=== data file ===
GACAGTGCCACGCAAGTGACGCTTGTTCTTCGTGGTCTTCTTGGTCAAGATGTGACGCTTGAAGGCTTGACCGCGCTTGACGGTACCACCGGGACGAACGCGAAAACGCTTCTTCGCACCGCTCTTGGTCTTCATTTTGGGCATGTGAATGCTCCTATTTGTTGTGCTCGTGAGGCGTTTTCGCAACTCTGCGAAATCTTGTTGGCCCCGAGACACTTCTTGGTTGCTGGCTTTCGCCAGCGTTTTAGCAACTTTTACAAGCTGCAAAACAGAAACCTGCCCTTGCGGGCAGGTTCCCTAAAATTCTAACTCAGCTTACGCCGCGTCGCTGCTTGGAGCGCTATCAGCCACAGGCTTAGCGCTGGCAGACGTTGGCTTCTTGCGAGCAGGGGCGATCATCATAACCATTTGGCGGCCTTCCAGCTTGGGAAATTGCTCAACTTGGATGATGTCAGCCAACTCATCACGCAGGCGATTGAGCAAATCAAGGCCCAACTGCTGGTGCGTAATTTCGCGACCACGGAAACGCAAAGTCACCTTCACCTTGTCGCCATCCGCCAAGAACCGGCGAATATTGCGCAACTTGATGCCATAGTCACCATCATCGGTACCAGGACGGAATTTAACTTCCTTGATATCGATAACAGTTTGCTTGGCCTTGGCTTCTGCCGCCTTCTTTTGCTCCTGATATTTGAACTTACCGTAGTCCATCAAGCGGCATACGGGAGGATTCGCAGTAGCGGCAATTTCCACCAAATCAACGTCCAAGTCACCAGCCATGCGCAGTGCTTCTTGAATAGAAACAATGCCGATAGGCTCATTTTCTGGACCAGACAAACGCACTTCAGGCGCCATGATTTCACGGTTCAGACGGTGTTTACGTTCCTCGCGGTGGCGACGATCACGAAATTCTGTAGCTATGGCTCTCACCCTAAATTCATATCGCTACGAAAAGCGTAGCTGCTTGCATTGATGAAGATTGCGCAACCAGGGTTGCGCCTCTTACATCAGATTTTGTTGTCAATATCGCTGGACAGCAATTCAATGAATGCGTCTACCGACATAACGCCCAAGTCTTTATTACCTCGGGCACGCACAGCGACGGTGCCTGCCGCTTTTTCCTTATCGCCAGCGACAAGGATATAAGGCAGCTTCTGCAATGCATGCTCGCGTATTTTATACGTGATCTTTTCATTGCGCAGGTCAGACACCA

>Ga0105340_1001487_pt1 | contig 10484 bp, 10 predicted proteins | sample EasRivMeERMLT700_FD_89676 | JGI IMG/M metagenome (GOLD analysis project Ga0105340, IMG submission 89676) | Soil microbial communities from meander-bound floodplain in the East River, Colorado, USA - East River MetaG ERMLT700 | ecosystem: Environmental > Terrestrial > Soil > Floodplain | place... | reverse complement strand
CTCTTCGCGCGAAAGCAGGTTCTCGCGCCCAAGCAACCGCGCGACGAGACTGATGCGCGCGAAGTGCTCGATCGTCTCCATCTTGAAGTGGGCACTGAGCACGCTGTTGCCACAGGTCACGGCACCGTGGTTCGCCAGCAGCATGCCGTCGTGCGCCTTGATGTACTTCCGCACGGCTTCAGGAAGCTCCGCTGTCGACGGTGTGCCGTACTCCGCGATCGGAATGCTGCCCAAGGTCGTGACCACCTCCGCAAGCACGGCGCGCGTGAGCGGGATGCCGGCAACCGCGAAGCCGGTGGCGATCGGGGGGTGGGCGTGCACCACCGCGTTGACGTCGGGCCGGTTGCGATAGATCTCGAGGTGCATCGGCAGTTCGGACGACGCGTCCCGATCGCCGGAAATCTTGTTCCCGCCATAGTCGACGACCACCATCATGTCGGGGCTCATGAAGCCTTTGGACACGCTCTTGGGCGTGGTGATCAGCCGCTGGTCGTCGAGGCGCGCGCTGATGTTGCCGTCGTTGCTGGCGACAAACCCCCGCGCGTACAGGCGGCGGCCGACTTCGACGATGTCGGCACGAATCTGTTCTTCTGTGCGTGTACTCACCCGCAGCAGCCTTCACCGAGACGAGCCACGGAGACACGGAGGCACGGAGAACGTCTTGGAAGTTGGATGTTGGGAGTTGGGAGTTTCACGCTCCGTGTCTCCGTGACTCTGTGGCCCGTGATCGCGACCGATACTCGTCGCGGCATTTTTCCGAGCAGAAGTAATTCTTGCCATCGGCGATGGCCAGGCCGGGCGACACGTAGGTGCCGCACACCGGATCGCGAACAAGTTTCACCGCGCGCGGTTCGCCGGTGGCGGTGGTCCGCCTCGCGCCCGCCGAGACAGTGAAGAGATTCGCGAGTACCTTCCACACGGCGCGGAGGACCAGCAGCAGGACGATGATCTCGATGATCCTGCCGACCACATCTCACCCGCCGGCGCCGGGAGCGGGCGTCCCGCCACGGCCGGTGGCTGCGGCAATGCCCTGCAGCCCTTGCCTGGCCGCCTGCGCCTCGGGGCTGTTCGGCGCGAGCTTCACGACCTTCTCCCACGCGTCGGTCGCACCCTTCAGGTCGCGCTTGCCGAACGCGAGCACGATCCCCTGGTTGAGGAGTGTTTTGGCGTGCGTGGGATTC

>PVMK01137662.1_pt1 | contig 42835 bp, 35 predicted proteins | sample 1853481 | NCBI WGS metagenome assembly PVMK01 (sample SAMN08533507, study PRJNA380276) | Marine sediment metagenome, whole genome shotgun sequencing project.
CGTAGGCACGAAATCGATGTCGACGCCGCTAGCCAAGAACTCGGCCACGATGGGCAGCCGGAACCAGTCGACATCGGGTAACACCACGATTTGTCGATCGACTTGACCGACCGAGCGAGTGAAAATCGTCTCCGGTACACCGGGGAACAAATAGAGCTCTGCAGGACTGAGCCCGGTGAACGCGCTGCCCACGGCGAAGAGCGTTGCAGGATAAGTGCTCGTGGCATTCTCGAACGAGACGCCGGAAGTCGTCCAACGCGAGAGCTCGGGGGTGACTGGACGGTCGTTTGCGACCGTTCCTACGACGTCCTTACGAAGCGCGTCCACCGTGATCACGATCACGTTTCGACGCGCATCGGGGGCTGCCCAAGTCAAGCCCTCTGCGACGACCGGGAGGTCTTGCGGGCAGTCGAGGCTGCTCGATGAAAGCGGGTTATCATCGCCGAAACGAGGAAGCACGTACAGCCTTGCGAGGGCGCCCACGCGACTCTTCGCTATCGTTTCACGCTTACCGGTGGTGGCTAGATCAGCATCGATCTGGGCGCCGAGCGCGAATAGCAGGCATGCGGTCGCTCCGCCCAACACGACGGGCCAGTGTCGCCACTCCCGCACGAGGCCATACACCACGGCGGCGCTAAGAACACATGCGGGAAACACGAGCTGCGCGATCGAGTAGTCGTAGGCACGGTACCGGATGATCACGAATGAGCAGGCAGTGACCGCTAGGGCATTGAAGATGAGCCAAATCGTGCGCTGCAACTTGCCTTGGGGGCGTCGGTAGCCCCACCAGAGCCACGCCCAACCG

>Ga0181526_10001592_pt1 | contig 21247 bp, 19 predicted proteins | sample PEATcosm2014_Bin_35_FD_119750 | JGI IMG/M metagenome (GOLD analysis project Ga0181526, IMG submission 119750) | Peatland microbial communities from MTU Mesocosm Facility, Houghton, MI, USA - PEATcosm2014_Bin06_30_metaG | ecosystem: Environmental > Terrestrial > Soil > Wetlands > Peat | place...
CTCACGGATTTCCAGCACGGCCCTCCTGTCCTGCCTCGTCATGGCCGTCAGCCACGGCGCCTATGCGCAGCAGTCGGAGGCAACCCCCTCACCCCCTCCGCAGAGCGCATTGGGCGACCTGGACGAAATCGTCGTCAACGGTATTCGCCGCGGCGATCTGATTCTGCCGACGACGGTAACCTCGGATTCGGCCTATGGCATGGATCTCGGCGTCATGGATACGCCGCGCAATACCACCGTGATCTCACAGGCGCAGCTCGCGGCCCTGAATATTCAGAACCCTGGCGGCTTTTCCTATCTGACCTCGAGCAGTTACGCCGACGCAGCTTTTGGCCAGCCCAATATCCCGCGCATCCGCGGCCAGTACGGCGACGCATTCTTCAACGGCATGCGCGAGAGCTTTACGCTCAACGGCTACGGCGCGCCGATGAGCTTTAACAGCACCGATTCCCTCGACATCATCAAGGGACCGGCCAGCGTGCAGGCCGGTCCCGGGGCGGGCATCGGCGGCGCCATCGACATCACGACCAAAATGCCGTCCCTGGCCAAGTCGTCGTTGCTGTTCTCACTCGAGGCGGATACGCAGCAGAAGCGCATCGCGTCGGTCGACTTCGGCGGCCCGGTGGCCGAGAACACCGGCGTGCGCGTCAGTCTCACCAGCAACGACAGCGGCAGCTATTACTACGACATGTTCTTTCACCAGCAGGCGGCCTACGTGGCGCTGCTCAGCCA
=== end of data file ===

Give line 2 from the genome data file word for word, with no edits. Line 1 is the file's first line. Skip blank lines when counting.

>Ga0105340_1001487_pt1 | contig 10484 bp, 10 predicted proteins | sample EasRivMeERMLT700_FD_89676 | JGI IMG/M metagenome (GOLD analysis project Ga0105340, IMG submission 89676) | Soil microbial communities from meander-bound floodplain in the East River, Colorado, USA - East River MetaG ERMLT700 | ecosystem: Environmental > Terrestrial > Soil > Floodplain | place... | reverse complement strand